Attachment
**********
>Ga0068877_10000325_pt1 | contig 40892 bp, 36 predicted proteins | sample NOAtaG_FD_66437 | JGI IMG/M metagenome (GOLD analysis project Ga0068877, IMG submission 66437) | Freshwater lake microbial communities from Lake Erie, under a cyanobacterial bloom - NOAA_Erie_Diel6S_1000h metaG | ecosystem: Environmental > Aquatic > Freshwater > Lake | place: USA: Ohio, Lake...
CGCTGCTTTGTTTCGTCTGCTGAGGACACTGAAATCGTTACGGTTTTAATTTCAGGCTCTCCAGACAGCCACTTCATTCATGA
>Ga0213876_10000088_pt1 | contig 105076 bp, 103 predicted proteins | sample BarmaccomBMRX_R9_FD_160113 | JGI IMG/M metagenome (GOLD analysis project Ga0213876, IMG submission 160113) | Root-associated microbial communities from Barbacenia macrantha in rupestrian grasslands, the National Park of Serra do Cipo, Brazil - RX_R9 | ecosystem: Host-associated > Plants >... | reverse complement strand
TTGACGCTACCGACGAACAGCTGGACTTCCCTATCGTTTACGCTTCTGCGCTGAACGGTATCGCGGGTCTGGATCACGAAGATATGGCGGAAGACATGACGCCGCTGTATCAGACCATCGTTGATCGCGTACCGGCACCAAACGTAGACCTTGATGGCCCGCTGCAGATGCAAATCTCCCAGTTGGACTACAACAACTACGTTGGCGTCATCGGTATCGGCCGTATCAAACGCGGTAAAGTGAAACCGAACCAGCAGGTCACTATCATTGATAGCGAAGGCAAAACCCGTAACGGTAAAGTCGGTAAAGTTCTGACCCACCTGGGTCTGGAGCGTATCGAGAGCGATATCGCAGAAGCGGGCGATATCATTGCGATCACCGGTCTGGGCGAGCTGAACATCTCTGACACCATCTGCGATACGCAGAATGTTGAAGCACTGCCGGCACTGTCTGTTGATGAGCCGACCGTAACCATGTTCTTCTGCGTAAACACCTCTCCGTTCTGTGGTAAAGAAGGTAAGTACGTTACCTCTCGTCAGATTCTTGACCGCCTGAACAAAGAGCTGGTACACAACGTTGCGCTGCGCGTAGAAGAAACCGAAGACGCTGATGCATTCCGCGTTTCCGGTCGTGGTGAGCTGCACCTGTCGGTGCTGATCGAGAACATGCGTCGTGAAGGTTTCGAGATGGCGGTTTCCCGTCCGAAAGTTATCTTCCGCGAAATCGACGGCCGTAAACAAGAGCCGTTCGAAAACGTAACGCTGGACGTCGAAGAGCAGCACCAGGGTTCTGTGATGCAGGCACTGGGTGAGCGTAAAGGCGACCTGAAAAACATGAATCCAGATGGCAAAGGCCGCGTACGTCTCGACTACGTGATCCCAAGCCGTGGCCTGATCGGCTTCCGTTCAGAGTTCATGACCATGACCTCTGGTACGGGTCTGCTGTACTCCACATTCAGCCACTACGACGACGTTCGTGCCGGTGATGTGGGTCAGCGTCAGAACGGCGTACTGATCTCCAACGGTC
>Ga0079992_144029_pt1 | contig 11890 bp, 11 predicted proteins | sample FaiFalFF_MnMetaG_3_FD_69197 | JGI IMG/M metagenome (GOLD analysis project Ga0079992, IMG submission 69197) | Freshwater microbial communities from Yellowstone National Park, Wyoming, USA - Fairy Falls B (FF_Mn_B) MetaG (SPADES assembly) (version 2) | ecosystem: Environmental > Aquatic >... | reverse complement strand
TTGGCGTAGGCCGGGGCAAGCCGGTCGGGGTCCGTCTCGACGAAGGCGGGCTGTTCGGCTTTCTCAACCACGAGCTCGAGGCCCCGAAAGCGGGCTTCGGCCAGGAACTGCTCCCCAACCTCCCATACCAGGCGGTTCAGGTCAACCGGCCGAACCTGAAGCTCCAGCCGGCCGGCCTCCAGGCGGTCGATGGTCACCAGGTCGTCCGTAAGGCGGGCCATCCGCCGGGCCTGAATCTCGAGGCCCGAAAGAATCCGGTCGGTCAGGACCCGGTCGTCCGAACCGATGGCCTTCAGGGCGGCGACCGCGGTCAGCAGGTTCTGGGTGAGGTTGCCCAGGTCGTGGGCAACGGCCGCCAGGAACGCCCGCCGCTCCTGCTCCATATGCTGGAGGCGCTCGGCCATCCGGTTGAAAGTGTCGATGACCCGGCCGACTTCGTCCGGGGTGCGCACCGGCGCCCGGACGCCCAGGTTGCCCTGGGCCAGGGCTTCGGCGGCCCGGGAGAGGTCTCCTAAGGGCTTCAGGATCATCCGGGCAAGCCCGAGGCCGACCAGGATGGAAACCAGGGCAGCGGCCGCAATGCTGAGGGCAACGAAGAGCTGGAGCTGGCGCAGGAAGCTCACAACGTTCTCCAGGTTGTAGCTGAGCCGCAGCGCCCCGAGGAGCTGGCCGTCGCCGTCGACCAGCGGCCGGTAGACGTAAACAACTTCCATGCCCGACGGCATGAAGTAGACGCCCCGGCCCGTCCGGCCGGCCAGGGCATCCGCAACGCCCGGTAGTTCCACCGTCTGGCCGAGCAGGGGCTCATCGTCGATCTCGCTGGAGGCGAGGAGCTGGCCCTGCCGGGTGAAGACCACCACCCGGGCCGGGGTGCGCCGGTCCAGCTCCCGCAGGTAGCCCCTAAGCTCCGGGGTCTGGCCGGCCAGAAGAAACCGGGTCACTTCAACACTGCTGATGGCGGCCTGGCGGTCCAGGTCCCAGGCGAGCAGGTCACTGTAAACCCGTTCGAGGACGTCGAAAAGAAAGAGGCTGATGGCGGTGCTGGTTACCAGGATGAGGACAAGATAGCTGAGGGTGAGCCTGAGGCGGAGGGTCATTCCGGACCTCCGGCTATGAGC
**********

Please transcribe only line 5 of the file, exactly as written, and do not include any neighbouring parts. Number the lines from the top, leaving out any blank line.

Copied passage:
>Ga0079992_144029_pt1 | contig 11890 bp, 11 predicted proteins | sample FaiFalFF_MnMetaG_3_FD_69197 | JGI IMG/M metagenome (GOLD analysis project Ga0079992, IMG submission 69197) | Freshwater microbial communities from Yellowstone National Park, Wyoming, USA - Fairy Falls B (FF_Mn_B) MetaG (SPADES assembly) (version 2) | ecosystem: Environmental > Aquatic >... | reverse complement strand